Case Study: Using Motion Amplification Techniques to Investigate and Resolve Structural Cracking Issues

Rockfield’s Asset Excellence Team was engaged to investigate and resolve monorail cracking modes that were causing downtime and shutdown delays. This monorail was located beneath a vibrating screen and was an isolated issue experienced in only one of three process circuits equipped with similar monorail designs.

Our Asset Excellence Team is comprised of Engineers with a passion for problem solving, asset health monitoring, investigating asset dynamics and resolving troublesome asset failure modes at their root cause.

In-house, real-time data acquisition tools include motion amplification, synchronous vibration data capture and of course access to Rockfield’s Design team who are specialists in simulating dynamic and modal scenarios involving both forced and/or natural excitation motives.

In this particular case, real-time data revealed that there was no loading/excitation bias being transmitted to the troublesome monorail. Despite this, the motion amplification study revealed two conclusive outcomes:

  1. The dominant flexure mode in each monorail was a natural mode (which occurred at a slightly different for frequency for the troublesome monorail).
  2. The physical flexure being generated by this natural mode was significantly higher at the troublesome monorail.

Whilst physically checking the integrity and structural bracing arrangements around the troublesome monorail, the structural bay supporting the troublesome monorail was found to contain unique structural brace connections.

Project overview:

Dynamic simulations were run for both structural bay types, confirming that the variation in brace design was the root cause of the additional monorail flexure. Peak stresses of 60MPa were predicted in the troublesome monorail (at the location of cracking), compared with 29MPa in the sister monorails. A BS7608 assessment then confirmed that the troublesome monorail was the only one likely to have a finite service life.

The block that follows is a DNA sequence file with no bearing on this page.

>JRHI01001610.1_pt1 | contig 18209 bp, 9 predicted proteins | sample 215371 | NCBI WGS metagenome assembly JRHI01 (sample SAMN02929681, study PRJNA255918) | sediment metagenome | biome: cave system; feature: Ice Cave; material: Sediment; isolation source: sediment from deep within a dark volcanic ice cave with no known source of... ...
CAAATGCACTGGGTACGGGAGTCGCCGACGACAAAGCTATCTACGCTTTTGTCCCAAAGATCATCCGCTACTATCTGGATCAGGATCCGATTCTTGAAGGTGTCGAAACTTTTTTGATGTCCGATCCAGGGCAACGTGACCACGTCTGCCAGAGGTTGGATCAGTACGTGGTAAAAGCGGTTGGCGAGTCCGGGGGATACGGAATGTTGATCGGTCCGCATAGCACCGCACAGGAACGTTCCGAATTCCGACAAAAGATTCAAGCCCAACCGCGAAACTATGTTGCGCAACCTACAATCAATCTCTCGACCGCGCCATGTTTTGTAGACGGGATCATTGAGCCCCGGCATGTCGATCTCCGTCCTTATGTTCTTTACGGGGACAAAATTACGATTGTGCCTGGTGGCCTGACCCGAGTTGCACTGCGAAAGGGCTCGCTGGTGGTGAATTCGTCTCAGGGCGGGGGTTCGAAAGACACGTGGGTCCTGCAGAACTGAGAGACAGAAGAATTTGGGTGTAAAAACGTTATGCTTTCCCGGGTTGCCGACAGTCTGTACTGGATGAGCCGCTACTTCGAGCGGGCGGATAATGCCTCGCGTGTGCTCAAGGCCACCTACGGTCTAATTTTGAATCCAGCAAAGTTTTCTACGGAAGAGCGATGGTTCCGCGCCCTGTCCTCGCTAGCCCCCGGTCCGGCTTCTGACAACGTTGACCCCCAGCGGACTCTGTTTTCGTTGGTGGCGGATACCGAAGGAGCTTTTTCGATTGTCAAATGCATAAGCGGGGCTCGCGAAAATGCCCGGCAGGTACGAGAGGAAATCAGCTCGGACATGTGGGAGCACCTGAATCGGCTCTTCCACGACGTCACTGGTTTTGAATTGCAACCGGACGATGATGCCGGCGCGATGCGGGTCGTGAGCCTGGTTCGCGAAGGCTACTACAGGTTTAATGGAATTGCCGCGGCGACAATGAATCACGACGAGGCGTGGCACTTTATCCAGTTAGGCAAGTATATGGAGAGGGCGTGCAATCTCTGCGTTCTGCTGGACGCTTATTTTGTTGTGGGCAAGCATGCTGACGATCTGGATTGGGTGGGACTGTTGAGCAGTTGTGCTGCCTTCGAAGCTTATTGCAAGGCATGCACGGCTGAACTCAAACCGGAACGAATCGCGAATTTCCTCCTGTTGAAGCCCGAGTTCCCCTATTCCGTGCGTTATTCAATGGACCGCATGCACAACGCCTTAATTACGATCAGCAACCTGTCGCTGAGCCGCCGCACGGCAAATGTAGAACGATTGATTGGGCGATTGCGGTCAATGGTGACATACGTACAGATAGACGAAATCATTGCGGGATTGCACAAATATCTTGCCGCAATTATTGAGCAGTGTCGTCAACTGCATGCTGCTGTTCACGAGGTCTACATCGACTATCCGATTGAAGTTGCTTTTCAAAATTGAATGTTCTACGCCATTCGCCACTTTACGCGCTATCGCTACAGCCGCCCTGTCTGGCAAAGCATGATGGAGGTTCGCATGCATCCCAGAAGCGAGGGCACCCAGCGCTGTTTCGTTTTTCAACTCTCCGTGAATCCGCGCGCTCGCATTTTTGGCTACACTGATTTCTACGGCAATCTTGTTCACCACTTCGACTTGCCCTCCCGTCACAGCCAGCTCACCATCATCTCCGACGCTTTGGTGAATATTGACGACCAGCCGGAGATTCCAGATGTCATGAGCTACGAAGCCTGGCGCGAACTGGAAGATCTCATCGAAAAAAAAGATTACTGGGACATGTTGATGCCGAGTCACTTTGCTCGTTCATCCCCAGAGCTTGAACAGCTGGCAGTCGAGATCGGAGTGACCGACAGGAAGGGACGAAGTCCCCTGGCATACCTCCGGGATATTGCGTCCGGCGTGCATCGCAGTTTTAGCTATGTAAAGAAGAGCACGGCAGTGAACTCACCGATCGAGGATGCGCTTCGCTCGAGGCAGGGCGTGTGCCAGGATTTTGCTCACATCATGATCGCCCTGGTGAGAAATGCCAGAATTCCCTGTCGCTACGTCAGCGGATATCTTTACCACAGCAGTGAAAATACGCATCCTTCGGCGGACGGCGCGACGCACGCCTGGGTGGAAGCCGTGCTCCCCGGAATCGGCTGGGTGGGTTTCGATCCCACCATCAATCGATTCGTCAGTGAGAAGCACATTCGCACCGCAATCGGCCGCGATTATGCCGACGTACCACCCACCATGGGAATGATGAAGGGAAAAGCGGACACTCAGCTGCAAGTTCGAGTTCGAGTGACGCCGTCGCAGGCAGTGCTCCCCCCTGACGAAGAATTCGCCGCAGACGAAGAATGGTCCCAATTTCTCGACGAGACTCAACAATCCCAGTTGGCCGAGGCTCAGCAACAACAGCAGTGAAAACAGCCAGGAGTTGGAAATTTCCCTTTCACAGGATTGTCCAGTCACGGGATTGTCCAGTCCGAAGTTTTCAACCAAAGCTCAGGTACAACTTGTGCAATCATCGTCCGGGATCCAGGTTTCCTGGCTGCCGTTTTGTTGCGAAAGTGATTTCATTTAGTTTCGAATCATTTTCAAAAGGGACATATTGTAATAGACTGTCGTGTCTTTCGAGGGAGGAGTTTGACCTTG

Rather than replacing the unique brace connections (a relatively significant undertaking), Rockfield simulated and produced fabrication drawings for a new bolt-in monorail installation that achieved an infinite fatigue life without having an adverse effect of the dynamic response of the local area or the broader structure.


This project consisted of the following tasks:
  • Real-time data acquisition – to quantify the excitation levels transmitted to each monorail by overhead vibrating screens.
  • Motion amplification – to capture and quantify the physical flexure (or dominant mode shape/s) apparent at each monorail.
  • Dynamic simulation – to replicate the physical flexure of each monorail, quantify cyclic stresses and determine the dominance of natural and forced modal responses.
  • Fatigue analysis – to determine whether cyclic stresses form a catalyst for cracking; and if so, where cracking would be most likely to occur.
  • Remediation – to predict the dynamic response and root cause remediation effectiveness of Engineered solutions prior to installation.
  • Support – to ensure the client has what they need to execute and measure the success of the solution (from fabrication drawings to a turn-key project management solution).

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